New Hungarian 'center-right' president takes office

New Hungarian President Laszlo Solyom took office Friday, becoming the third leader of state since the 1990 transition to democracy.

The inauguration was held at the Sandor Palace in Buda Castle, which has housed the president's office since 2003. Outgoing President Ferenc Madl's five-year term ended midnight Thursday.

"I hope for the trust and support of the Hungarian people," Solyom said in a short speech.

Solyom, 63, was elected by parliament June 7 in a third round of voting. He defeated the candidate of the governing Socialist Party, parliament Speaker Katalin Szili, in a 185-182 vote.

Solyom was nominated in parliament by the main center-right opposition party.

Friday's inauguration was ceremonial because Solyom was sworn in immediately after his victory in parliament. About 50 guests attended, mostly leading politicians and civil authorities.

"I wouldn't want to have myself celebrated with hussars and cannon salutes," Solyom said Thursday on state television. "This reflects my presidential agenda, to work humbly."

Solyom also was critical of politicians' methods, whom he said spent their time attacking each other instead of dealing with important issues.

"My aim is to change this style," Solyom said. "Keeping quiet can be an important example. There's no constant need to make statements."

On Friday, Solyom again reminded politicians of their oath to serve the country and keep people's interests above all.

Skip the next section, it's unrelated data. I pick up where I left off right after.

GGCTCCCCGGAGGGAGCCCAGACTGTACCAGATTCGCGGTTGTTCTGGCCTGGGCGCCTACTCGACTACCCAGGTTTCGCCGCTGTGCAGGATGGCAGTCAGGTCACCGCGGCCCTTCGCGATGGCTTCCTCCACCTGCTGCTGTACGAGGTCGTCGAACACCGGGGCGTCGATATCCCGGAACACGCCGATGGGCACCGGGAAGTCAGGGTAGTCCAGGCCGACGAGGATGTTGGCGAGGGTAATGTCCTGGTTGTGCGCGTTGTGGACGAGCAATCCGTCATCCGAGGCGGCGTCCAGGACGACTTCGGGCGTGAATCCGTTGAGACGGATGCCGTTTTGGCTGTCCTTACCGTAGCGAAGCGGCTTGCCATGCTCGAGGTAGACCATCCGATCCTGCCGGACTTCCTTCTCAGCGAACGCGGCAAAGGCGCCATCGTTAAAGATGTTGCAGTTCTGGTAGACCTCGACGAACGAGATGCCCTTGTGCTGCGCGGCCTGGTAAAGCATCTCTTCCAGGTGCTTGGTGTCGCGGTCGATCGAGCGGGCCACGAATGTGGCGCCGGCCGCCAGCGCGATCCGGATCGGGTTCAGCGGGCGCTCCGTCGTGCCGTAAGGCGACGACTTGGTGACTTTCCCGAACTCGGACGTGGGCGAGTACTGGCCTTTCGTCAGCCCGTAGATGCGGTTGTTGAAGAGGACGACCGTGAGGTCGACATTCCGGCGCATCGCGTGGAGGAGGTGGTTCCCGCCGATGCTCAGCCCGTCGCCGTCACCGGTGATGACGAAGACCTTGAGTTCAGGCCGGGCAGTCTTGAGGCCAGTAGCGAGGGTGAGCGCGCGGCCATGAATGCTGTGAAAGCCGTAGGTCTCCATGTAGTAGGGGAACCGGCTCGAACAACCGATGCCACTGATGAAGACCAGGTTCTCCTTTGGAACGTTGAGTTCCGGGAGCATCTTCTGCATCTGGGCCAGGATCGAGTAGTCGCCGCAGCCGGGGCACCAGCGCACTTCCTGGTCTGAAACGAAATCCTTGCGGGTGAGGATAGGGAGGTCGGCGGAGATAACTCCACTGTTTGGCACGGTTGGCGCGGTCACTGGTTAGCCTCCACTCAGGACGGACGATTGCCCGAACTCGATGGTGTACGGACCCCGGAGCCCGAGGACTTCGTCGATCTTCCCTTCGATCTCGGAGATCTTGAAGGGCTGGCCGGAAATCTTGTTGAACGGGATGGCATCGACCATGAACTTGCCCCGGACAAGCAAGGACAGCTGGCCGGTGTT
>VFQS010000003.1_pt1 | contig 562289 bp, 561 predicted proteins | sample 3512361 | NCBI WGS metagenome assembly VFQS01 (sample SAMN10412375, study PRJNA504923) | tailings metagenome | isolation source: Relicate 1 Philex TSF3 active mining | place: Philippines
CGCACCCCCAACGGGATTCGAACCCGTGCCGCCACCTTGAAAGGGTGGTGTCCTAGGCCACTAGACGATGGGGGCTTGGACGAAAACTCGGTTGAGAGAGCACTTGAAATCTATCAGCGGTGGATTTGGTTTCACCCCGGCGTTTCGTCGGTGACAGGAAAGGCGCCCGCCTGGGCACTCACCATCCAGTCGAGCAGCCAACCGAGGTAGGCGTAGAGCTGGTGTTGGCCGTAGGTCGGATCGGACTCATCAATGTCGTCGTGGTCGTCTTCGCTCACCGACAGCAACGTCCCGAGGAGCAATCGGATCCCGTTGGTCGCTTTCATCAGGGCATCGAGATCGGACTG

"I represent and embody the state," Solyom said. "But it is necessary to note that I am not the state and those sitting here are not the state. The state is constituted by the Hungarian people."

In Hungary, the president has a largely ceremonial role and most political power rests with parliament and the government led by the prime minister.

Proposals are being discussed to reform the political system like cutting the number of parliamentary deputies or electing the president by popular vote and granting him wider powers, but isolated changes are unlikely.

"Hungary's public administration is like a spider web," political analyst Zoltan Kiszelly said. "When you touch one corner, all of it shakes."

Chief justice of the Constitutional Court in 1990-98, Solyom first became known for his environmentalist activities in the mid-1980s. He was part of the Danube Circle, a groundbreaking social movement in then-communist Hungary, was formed to oppose the construction of a pair of large dams on the Danube River.

Solyom also took part in negotiations in the late 1980s between the opposition, civic groups and the ruling Communist Party that set the conditions for Hungary's return to democracy, the AP reports.

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